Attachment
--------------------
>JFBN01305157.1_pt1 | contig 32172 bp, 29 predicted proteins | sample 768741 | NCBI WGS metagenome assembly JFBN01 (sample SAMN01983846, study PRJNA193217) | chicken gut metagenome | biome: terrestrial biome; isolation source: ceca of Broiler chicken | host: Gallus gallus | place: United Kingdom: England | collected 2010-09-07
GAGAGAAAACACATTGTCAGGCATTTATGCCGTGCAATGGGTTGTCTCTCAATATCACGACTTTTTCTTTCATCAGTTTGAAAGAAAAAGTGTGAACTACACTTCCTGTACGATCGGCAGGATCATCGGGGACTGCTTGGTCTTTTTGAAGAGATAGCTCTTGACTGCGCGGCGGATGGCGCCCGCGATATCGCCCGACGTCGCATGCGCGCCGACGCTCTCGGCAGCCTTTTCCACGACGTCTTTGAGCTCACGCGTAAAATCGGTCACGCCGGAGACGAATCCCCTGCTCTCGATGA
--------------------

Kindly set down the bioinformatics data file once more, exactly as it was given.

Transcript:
>JFBN01305157.1_pt1 | contig 32172 bp, 29 predicted proteins | sample 768741 | NCBI WGS metagenome assembly JFBN01 (sample SAMN01983846, study PRJNA193217) | chicken gut metagenome | biome: terrestrial biome; isolation source: ceca of Broiler chicken | host: Gallus gallus | place: United Kingdom: England | collected 2010-09-07
GAGAGAAAACACATTGTCAGGCATTTATGCCGTGCAATGGGTTGTCTCTCAATATCACGACTTTTTCTTTCATCAGTTTGAAAGAAAAAGTGTGAACTACACTTCCTGTACGATCGGCAGGATCATCGGGGACTGCTTGGTCTTTTTGAAGAGATAGCTCTTGACTGCGCGGCGGATGGCGCCCGCGATATCGCCCGACGTCGCATGCGCGCCGACGCTCTCGGCAGCCTTTTCCACGACGTCTTTGAGCTCACGCGTAAAATCGGTCACGCCGGAGACGAATCCCCTGCTCTCGATGA